When I made my first student loan payment, one of the first questions I had was, “How am I supposed to balance saving with paying off debt?”
I was 22 years old, ready to start my first newspaper job. I also owed $24,000 and had almost no savings. I had moved 11 hours from home for a new job, and my parents graciously footed the bill for the moving truck, packing supplies and hotel stay.
When I arrived at my new apartment, I realized I didn’t have enough money in my bank account to pay for my security deposit. I sheepishly asked my mom if I could borrow a few hundred dollars until my next payday.
I was so embarrassed. Here I was starting my adult life and I had nothing to show for it. I immediately felt overwhelmed. I had so much debt to pay and so many things to save for. What if I lost my job? What if my car broke down? What if my apartment got broken into? I felt so hopeless and ashamed.
Why You Need Savings
This might sound basic, but you need savings because shit happens. If you don’t have savings for those moments in life when you need money, you’ll use a credit card to pay for it. The interest rate on a credit card is really high, so you’ll pay even more than you originally thought. Suddenly, you’re in credit card debt and scrambling to pay off the balance before you accrue more interest.
How I Learned to Save and Pay Off Debt
I was only making $28,000 at the time so I had to start small. Since I was working in the newspaper industry and had seen countless friends laid off, I decided to start with an emergency fund.An emergency fund is the savings you have for the expenses you can’t anticipate. I’ve used it to pay my car insurance deductible when my windshield was cracked, to cover my rent when my freelance income dipped and to pay for a security deposit until I got my old one back.I tell everyone who’s in debt or debt free – you need an emergency fund.
I don’t care how stable your job is or how willing your parents are to lend you money. An emergency fund is what prevents you from falling through the cracks and relying on credit cards to keep you going.
At the very least, you should have $1,000 saved. But if you’re working in a volatile field or in a high-cost city, then it’s better to have three month’s worth of expenses. My husband and I are both self-employed and we have about six month’s worth of expenses. If you have kids or a mortgage, you might want to have close to a year’s worth. Remember, you need to have three month’s worth of expenses, not income. So add up all the necessities you have each month and multiply that by your desired number of months.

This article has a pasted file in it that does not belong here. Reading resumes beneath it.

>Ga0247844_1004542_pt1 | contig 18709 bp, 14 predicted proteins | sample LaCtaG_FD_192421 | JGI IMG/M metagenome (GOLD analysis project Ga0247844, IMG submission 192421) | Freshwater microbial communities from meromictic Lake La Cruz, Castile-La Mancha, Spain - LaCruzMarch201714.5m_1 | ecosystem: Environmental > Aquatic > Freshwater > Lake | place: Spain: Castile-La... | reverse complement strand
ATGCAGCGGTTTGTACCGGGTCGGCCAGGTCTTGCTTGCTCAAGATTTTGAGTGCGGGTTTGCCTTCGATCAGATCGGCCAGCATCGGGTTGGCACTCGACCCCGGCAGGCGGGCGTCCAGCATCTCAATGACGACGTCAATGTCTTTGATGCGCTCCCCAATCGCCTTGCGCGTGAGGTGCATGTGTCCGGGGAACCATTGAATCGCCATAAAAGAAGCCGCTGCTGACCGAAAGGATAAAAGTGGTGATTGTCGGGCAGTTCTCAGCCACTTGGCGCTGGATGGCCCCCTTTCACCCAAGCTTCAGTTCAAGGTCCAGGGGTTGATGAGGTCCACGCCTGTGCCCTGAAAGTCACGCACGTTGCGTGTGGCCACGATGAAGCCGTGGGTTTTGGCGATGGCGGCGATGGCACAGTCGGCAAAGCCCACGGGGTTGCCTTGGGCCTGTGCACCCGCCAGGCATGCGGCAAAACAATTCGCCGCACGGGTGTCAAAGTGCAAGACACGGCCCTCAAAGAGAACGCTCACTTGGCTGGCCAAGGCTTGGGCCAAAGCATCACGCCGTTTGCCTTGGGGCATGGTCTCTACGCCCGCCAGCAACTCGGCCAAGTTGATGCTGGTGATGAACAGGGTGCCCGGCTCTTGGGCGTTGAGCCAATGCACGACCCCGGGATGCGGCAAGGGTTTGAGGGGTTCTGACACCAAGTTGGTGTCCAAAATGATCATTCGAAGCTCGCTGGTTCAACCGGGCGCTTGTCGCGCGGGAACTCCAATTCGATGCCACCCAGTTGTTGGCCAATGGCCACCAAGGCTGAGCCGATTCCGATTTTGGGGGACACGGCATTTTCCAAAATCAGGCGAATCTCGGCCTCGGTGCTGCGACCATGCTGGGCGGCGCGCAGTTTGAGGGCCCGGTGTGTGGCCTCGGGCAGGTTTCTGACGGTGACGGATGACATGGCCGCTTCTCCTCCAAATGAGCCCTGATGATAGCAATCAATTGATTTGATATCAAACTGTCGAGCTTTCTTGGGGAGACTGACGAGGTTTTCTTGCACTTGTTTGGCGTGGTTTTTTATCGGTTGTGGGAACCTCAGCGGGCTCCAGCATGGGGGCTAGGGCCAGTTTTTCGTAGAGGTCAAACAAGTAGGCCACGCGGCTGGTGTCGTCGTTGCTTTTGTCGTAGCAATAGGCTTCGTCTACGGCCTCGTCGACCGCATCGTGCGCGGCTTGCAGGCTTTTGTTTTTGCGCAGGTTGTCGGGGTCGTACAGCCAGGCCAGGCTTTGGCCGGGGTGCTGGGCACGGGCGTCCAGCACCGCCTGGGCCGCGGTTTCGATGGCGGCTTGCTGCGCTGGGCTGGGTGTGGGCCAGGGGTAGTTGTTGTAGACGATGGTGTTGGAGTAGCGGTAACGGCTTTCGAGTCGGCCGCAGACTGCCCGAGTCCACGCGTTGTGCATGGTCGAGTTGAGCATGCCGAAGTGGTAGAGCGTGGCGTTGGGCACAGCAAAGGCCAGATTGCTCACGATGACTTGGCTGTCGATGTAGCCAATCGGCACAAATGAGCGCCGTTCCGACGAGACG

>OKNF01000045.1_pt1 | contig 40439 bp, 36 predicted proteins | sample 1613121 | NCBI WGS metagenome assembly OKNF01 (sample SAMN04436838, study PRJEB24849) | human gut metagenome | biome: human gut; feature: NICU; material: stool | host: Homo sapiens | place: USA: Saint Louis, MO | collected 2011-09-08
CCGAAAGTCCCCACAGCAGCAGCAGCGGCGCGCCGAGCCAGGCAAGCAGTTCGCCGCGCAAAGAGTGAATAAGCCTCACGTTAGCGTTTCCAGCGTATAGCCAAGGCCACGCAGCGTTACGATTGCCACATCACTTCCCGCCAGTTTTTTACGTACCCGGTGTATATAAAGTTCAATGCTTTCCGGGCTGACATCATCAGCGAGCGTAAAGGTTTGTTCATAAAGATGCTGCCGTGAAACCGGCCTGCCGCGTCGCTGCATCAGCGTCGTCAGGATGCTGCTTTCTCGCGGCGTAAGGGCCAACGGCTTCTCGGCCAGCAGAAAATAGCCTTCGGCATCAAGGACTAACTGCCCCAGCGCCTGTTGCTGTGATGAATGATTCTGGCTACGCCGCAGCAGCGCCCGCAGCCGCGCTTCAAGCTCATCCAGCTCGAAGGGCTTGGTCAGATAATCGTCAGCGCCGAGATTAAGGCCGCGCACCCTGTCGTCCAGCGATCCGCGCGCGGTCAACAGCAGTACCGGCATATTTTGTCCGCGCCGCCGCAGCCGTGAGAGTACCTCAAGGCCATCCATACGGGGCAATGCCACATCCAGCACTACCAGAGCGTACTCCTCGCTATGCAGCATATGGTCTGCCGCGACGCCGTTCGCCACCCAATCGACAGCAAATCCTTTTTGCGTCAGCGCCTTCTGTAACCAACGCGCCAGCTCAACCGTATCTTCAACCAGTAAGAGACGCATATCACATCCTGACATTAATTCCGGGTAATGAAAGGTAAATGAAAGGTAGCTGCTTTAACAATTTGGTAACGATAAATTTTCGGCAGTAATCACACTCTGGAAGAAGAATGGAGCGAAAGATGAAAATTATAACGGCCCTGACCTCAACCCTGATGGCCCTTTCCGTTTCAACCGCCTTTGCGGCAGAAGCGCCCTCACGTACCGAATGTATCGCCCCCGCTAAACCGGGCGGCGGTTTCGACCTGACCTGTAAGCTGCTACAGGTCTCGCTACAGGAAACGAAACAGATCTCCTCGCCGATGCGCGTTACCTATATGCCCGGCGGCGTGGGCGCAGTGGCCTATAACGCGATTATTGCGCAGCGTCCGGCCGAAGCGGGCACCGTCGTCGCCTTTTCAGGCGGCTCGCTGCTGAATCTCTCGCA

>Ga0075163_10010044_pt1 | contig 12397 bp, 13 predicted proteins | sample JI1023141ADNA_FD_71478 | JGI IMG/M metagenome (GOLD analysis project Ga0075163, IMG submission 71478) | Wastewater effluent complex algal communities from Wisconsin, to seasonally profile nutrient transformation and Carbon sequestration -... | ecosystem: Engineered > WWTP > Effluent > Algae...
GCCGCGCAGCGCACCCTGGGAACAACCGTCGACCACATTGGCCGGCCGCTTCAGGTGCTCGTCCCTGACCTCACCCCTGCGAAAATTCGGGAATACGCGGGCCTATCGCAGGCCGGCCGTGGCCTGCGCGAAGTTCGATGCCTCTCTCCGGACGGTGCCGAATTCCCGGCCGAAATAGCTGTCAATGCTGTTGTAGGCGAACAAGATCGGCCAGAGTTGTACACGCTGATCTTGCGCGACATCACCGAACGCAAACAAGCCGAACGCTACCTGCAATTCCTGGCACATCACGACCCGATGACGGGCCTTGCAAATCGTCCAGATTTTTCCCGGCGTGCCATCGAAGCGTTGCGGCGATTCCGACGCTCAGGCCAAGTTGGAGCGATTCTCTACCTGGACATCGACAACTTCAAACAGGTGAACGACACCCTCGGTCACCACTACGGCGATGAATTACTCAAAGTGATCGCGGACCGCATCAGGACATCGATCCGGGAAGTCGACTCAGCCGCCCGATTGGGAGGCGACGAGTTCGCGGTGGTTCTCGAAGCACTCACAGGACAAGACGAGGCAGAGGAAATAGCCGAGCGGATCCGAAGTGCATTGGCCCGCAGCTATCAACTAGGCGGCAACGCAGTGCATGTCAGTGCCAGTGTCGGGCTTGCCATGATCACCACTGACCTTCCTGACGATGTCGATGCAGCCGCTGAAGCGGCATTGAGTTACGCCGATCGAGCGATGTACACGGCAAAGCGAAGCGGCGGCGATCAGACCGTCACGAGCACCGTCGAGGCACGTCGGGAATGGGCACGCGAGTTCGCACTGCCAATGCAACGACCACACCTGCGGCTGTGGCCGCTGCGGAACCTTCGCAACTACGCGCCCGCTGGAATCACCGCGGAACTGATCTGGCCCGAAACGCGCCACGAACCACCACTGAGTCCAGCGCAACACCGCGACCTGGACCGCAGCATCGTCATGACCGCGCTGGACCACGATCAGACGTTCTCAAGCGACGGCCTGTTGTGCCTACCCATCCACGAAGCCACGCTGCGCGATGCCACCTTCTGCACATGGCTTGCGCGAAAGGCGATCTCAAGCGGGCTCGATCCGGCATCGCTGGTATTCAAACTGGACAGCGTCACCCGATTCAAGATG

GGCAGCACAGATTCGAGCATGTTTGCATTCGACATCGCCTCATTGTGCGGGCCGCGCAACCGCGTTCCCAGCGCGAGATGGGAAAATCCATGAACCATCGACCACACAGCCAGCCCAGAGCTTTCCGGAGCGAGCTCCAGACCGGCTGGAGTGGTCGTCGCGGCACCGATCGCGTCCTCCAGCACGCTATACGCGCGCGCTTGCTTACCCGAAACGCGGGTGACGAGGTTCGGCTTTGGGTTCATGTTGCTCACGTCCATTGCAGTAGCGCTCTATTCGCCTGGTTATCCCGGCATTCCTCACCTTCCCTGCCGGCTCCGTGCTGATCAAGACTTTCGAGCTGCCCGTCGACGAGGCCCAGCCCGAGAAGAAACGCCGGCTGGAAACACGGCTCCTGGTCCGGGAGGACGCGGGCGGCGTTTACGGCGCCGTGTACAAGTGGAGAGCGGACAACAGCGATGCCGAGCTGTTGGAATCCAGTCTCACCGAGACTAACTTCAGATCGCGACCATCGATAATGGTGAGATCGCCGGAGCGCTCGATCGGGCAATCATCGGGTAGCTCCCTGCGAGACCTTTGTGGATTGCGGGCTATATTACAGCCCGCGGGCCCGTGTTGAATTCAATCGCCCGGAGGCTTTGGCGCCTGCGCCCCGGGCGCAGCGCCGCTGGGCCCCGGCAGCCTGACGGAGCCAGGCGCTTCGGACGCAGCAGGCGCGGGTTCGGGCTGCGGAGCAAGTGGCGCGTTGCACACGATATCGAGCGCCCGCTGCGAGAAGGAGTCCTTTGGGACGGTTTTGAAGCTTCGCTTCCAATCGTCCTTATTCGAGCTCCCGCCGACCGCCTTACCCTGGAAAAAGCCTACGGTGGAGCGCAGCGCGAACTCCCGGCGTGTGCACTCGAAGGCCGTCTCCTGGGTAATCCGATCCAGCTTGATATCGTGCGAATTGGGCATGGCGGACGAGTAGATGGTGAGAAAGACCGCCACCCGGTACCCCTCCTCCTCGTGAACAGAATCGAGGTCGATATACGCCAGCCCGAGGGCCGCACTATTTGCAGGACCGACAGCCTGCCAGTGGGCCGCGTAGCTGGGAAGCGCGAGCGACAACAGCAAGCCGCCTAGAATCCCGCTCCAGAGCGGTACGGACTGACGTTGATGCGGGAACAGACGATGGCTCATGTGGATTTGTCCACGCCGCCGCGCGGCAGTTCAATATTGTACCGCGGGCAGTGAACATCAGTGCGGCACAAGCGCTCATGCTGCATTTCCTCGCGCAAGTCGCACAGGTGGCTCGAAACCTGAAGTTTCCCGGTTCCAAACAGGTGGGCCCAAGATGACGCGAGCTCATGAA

I saved up three month’s worth of expenses before I started making extra payments on my student loans. I wanted to have a cash buffer before I worried about paying off my debt faster.
I was a fanatic about saving. I used almost every extra dollar from my paycheck, and I saved any birthday or Christmas checks or tax refunds. If I worked overtime, I stashed the difference in my savings. It took me about six months, I think, to save that initial emergency fund, and it’s been the basis of my savings ever since.
How I Save Now
Now that I’m debt free, I still work hard to save money. For a while, I kept everything in one bucket – my emergency fund, my vacation fund, my down payment fund. I use an Excel spreadsheet to track my money and kept separate line items for each of my different savings goals.
But that wasn’t enough. Sometimes I’d find myself dipping into those other goals to pay for something else, like a rental car for a vacation or a conference for work. I realized only this year that I needed to have separate accounts for each of my goals. That’s why right now I have five savings accounts.
I realized that having all my money in one bucket was too tempting for me to spend and I needed to divide it. I’ve already found this to be so much easier. When my husband asks how much is our emergency fund or how much do we have for car repairs, I can easily tell him by looking at my savings accounts.
Saving for the future is hard because it feels so far away. Most of us also assume that in the future we’ll have more money and fewer money problems. But that’s not true. Our future selves won’t be any different than our current ones, and they’re the ones who will need money for a new set of brake pads, a trip to Las Vegas for a bachelorette party or a flight back home for a funeral.
What I Use to Save